From all indications, the National Agency for the Prohibition of Traffic in Persons and Other Related Matters (NAPTIP) has been striving to strengthen its operational strategies since a drop in Nigeria's rating in the global anti-human trafficking campaign.
The 2012 annual trafficking report, which was released in the U.S., indicated that that Nigeria dropped to the tier two ranking. Nigeria had been maintaining a tier one status since 2007. According to the U.S. Department of State, the Trafficking in Persons (TIP) Report is the U.S. Government's principal diplomatic tool to engage foreign governments in the global anti-human trafficking campaign. The report places each country into one of three tiers, based on the extent of their governments' efforts to comply with the minimum standards for the elimination of human trafficking, which are enshrined in Section 108 of the Trafficking Victims Protection Act of 2000 (TVPA).
Mrs Hilary Clinton, the U.S. Secretary of State, in her statement during the release of the report, noted that as many as 27 million people around the world were victims of modern-day slavery, which "we sometimes call trafficking in persons.
"Those victims of modern slavery are women and men, girls and boys, and their stories remind us of the kind of inhumane treatment we are capable of perpetrating as human beings," she said. The drop in Nigeria rating in the U.S. report somewhat indicated that Nigeria had not fully complied with the minimum standards set out in the TVPA but was making significant efforts to comply with them.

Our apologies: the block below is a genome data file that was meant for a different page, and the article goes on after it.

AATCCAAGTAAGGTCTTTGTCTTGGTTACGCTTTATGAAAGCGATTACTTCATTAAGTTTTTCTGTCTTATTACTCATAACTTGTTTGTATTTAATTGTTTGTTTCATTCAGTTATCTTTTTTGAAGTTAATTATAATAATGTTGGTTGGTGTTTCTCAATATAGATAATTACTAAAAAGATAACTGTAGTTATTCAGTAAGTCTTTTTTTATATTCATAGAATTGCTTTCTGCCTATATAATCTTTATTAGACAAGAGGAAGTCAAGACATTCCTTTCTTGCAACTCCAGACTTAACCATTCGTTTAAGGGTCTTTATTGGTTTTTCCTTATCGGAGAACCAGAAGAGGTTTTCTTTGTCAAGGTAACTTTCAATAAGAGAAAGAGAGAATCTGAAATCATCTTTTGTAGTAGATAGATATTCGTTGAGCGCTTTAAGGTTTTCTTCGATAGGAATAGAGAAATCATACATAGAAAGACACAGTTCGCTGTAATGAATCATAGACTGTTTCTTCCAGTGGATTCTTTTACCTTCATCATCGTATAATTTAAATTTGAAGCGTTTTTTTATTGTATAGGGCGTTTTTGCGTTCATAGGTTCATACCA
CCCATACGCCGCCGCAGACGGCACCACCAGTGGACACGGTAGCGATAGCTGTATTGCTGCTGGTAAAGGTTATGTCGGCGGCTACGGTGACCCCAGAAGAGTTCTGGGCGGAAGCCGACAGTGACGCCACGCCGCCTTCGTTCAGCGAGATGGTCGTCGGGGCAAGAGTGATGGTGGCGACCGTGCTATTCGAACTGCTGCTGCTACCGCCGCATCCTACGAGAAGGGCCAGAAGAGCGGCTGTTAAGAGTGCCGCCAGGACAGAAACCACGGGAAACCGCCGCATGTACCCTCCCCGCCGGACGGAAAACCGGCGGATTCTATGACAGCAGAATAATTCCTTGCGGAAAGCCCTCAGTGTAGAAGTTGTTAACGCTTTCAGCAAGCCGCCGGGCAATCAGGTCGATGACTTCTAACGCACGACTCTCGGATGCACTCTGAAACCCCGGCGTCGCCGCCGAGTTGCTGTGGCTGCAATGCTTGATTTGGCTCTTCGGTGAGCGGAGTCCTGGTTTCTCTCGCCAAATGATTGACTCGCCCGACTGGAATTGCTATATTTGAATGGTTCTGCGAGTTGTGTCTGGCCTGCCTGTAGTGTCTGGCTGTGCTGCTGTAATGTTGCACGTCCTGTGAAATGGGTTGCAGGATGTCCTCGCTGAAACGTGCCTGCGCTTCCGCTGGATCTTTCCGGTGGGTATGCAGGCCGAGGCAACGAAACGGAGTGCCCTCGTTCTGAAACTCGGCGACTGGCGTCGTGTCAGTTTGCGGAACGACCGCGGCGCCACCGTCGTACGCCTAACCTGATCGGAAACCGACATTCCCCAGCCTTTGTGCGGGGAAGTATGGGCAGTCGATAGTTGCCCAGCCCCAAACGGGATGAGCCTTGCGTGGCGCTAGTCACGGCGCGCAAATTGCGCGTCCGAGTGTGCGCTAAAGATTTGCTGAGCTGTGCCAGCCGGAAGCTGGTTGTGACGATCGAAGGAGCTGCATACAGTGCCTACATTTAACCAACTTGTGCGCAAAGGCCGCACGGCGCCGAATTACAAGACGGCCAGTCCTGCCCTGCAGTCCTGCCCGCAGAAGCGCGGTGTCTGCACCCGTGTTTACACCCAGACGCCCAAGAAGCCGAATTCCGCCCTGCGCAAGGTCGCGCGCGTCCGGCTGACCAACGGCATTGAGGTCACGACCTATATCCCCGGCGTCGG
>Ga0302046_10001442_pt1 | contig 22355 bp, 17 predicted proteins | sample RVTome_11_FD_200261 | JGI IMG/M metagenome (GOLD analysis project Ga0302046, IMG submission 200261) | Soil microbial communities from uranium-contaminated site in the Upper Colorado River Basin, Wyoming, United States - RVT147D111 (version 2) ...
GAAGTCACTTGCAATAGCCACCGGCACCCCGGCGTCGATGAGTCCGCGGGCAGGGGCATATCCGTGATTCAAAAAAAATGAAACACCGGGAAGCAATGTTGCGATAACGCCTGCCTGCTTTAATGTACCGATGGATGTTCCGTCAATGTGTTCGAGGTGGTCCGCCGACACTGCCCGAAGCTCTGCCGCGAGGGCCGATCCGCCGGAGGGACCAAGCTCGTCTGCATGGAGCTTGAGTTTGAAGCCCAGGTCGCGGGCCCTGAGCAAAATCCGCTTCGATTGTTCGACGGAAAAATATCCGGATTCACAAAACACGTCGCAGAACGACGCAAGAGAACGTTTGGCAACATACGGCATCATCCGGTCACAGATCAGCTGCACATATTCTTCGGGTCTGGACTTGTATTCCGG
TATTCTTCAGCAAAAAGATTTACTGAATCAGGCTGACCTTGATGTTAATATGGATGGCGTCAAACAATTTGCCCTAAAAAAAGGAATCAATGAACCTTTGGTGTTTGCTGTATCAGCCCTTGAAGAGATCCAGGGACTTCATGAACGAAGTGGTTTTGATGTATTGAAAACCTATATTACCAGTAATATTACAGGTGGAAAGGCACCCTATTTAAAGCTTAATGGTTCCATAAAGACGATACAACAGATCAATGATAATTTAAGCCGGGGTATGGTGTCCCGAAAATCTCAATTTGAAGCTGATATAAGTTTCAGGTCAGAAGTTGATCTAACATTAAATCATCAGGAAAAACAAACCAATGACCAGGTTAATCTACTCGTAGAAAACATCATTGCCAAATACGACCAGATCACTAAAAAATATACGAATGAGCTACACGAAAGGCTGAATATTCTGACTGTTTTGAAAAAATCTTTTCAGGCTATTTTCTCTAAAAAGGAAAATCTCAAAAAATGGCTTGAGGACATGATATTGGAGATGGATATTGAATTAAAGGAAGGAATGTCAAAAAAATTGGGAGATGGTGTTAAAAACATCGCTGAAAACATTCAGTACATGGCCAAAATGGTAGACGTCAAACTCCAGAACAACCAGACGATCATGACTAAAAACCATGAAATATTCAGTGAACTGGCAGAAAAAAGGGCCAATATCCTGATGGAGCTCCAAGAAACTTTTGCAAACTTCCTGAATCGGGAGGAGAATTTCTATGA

The Executive Secretary of NAPTIP, Mrs Beatrice Jedy-Agba, however, underscored the commitment of the agency to checking the menace of human trafficking. "The U.S. government has adopted the 'whole of society' approach in this assessment, which automatically removes the outcome from the reins of the agency, as the indices used are not entirely within the control of NAPTIP.
"However, it is a clarion call on all tiers of government to close ranks and step up actions to rid the country of the scourge of human trafficking," she said.
Jedy-Agba said that the agency was developing a five-year strategic plan to ensure effective response to emerging trends in the human trade, while strengthening the agency's coordination capacity and functions. She said that the main thrust of the plan was to improve synergy between all the stakeholders and partners involved in the anti-human trafficking crusade.
"The traffickers usually make false promises of a better life abroad and earning money in dollars. "Eventually, these girls end up becoming prostitutes to pay their so-called 'sponsors' who took them there," she said.
The NAPTIP boss said many Nigerian girls were hoodwinked into partaking in the booming sex trade in Cote d'Ivoire and Burkina Faso, adding that the agency would use its available resources to bring the hapless girls home for rehabilitation. Jedy-Agba said that unemployment and poverty were the major factors responsible for human trafficking, adding that if these factors were tackled decisively, people would no longer be deceived and ensnared in the human trafficking web.